Jackson Pollock Fall Fling
Let’s face it! Flinging paint, Jackson Pollock style, is a lot of fun and a lot of mess. Although Jackson Pollock used a variety of colors, it is fun to break out the colors of the season for a seasonal fling. I like using red and blue on white paper to celebrate America. I also like using fall colors (red, yellow and orange) for a fall fling.
Remind parents that children will need to wear old clothes and old shoes and socks. You may want to send a reminder email or text the day before. You could also warn parents that you may need a window of a few dates to do this project. It is glorious to take the paint project outside and fling paints on a few rocks instead of your classroom floor. So look for a beautiful fall day in your window of dates.
You may be able to tell from the photos. I spread out several large tablecloths which I use for art anyway. I put one child on each tablecloth or old sheet. The paint can fly so you need to spread the children out and ask onlookers to keep their distance.
I set out the yellow, red, and orange paints in small containers such as yogurt cups or something else that won’t tip over on the uneven gravel or dirt outside. Although children seem to be natural at flinging paint, sometimes they need a demonstration to get them going. Also, if your paint is getting rather thick, you may want to bring a container of water outside just in case you need to thin out the paint. I would also suggest bringing out some baby wipes and a trash can. If possible, you might want to roll out the art rack. Hopefully, the day is sunny and calm so papers won’t blow away.
Jackson Pollock – Flinging Paint in PreKJackson Pollock – A Hit with PreKThoughts on Contemporary Art
Preschool Apple Knowledge
One of my favorite things to do in preschool is to ask children questions and listen to their answers. I start by asking, “What do you know about apples?” When that question gets me all the information that the child will give, I ask extra questions. My questions include:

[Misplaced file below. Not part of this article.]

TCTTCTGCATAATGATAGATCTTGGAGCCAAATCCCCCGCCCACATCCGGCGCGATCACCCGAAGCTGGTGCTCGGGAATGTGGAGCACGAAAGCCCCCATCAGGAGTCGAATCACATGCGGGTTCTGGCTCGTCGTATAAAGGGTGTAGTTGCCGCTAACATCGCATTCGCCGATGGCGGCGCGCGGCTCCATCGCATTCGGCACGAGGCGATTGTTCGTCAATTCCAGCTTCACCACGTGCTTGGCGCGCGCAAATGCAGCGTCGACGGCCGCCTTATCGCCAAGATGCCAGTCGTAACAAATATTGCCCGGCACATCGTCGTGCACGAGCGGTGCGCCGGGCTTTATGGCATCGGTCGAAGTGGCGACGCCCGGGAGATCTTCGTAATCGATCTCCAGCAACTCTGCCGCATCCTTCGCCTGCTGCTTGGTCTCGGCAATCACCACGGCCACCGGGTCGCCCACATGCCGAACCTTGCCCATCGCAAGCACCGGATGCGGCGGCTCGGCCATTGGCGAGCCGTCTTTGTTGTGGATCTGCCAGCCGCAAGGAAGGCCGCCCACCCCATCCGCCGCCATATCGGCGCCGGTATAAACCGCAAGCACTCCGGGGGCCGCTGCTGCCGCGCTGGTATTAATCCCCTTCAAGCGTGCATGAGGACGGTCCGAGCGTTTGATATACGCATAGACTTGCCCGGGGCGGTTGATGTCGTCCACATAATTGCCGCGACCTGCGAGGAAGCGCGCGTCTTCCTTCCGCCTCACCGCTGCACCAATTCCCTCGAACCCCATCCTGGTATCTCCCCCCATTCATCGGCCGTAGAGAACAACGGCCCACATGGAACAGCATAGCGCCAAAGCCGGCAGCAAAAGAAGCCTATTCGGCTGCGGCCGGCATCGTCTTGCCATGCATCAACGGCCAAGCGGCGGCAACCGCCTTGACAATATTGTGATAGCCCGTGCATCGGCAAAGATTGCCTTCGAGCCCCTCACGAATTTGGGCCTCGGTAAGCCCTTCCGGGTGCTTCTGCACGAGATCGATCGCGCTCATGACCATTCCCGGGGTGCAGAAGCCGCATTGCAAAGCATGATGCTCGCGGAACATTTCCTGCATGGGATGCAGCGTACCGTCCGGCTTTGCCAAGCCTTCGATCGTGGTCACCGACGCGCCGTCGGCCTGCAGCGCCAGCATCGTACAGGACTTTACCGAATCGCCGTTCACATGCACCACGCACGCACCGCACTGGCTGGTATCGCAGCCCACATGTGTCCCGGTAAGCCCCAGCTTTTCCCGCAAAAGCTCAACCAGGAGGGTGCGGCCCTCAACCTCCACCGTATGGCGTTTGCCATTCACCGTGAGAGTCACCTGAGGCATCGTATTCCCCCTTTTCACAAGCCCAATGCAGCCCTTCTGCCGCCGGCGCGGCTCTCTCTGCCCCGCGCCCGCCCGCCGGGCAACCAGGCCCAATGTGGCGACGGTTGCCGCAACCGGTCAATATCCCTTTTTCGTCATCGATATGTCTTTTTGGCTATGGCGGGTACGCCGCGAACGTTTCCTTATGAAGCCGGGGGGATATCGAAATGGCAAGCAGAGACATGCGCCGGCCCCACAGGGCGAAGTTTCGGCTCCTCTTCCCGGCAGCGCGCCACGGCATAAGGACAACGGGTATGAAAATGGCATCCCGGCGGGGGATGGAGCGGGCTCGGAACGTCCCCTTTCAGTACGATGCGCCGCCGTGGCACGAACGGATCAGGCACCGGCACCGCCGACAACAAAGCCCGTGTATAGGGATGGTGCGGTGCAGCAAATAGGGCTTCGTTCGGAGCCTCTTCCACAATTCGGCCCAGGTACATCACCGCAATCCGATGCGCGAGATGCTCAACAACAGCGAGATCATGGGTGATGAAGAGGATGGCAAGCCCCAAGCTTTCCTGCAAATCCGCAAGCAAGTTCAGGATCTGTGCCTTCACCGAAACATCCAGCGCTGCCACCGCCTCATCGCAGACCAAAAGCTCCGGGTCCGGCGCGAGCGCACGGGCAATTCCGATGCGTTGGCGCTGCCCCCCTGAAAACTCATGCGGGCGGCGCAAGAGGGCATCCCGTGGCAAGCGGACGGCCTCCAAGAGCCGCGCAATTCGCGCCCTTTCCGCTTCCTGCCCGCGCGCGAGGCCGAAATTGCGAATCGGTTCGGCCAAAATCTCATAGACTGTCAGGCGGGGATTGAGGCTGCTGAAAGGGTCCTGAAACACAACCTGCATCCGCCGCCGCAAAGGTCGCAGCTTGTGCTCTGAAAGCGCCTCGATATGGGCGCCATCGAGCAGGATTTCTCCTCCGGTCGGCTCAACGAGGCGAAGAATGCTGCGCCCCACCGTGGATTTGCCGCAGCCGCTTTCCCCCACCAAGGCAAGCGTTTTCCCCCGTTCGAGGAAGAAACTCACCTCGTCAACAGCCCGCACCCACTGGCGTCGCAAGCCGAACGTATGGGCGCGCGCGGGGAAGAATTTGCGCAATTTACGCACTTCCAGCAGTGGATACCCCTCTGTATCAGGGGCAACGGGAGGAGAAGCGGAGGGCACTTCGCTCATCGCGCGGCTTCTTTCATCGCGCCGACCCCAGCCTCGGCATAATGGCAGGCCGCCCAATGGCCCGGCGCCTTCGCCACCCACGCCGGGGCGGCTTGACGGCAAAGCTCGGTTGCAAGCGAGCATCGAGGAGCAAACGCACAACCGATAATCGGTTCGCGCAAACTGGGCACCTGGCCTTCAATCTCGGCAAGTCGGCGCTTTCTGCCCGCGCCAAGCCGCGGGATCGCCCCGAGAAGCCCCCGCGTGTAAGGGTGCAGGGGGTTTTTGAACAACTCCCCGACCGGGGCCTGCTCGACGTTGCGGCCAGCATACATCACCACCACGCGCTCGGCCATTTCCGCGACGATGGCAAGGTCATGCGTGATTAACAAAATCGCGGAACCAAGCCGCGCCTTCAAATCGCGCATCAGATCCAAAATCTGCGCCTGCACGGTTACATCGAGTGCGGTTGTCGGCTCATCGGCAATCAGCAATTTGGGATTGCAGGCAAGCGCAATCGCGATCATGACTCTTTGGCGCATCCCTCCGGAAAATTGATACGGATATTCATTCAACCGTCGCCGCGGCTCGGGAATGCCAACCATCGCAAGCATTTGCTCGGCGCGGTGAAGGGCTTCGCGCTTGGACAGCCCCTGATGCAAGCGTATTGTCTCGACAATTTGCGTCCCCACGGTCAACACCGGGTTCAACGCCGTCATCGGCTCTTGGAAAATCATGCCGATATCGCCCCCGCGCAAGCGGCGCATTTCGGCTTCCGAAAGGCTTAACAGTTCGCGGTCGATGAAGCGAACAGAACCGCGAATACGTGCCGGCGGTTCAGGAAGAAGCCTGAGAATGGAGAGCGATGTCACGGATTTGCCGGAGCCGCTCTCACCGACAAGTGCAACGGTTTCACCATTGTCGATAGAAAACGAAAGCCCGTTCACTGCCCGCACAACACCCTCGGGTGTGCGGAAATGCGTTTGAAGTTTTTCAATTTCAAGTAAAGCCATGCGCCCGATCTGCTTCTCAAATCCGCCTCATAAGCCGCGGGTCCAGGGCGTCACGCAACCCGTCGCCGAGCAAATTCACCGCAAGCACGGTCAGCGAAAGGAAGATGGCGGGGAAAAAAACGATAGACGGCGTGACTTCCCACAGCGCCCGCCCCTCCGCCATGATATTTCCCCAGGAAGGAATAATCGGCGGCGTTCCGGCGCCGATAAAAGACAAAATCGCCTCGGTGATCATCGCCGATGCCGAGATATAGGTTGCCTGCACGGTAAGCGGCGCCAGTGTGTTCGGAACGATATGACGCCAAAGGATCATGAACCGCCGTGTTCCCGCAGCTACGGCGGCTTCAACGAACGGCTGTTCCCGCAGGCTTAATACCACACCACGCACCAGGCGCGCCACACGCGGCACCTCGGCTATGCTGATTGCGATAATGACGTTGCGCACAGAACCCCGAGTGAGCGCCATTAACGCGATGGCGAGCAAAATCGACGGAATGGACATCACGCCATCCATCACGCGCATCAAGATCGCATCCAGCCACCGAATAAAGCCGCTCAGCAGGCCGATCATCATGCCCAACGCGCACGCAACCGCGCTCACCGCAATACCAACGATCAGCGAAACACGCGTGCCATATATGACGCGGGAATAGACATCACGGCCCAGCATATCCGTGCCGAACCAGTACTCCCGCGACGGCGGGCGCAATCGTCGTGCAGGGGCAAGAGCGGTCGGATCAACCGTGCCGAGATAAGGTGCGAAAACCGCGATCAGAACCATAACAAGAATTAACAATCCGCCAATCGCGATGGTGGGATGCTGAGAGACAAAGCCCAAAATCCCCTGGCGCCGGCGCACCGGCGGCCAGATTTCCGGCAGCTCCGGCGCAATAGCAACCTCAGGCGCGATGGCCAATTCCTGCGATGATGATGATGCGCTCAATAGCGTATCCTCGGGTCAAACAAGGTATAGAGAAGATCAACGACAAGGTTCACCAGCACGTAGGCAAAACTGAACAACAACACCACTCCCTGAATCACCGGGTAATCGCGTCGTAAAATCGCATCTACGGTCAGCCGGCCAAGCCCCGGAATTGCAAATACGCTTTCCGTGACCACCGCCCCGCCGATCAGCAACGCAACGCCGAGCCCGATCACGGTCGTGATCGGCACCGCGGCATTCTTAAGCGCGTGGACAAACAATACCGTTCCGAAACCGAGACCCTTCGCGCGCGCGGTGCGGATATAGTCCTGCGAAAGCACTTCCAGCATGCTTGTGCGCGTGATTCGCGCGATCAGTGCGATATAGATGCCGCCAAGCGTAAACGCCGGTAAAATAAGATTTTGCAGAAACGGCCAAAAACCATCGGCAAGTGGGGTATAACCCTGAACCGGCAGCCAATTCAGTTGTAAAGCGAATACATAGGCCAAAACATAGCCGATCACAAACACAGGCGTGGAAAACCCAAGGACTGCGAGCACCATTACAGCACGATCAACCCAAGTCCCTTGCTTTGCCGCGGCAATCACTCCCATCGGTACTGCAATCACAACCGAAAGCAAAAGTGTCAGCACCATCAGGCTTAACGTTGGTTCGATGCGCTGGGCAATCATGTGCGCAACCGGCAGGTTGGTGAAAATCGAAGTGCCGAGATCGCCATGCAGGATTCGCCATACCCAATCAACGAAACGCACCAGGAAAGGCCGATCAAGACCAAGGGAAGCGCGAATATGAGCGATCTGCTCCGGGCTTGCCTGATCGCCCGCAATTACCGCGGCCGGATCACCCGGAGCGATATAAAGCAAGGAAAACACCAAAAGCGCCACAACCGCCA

Parts of the apple:
How many seeds are usually inside?
Where do they grow?
What do they need to grow?
Which kind of apple do you like the best?
Do you like to make anything of any foods with apples?
After I get the answers from each child, I type them. I center the words and redo the page margins so that I can print them and construction paper and later cut the printed paper into an apple shape.
You may click on this link PreK Apple Knowledge to see an old post. There is also an Apple Pattern pdf download on that post. You can look at this year’s pics for ideas of what children are thinking these days.
Here is a preschool lesson about prayer for your toddler or preschool Sunday School class at church. It’s based on selected scriptures and teachers younger children this powerful truth – they can talk to God.
This lesson plan was written for a preschool class at church, but it could be modified for other ministry settings. You could expand it for elementary children or use it at home for family devotions.
Bible Truth: I Can Pray
Scripture: 1 Thessalonians 5:17 – “pray continually” | Colossians 4:2 – “Devote yourselves to prayer” | Ephesians 6:18 – “And pray in the Spirit on all occasions with all kinds of prayers and requests”
Target Age Group: Ages 2 – 4
Learning Context: Any small group setting like Sunday School or Church Toddler class.
Target Time Frame: 30 minutes
Printer Friendly Bible Lesson: PRINT this lesson plan
You Can Help: Please share your feedback and suggestions to improve this children’s Bible lesson. Click here to respond
Materials Needed: Pictures to represent a quiet place (search Google images), being alone, being in a crowd, night, day, storm, sunny day.
Coloring Page: Print off our prayer coloring pages.
Lesson Plan: Briefly explain the following scriptures to the children, be expressive and show this fact is amazing – God actually wants us to talk to him.
- 1 Thessalonians 5:17 – “pray continually”
- Colossians 4:2 – “Devote yourselves to prayer”
- Ephesians 6:18 – “And pray in the Spirit on all occasions with all kinds of prayers and requests”
Explain to them that God tells us in His word to pray and that they can pray to God any time. Explain that praying is talking with God.
Show pictures of places where we can pray. Use the pictures to help kids understand when and where we can pray.
Materials Needed for Craft Time:
- Empty/cleaned baby food jars with lids
- Labels that are preprinted with “I Can Pray”
- Praying hands/Bible stickers
- 4 small pieces of paper per child
- Give each child a baby food jar. Help him put one of the provided “I Can Pray” labels on it. They can also use other stickers to decorate their jar.
- Give each child four small pieces of paper. Have kids each draw a picture of something they want to pray for on each paper. Suggest praying for Mommy, Daddy, your church, and people who are sick. Have kids fold their drawings and put them into their jars. During prayer time, have kids pull out pictures and pray for what they’ve drawn. Challenge kids to take their jars home and have their parents pray with them everyday.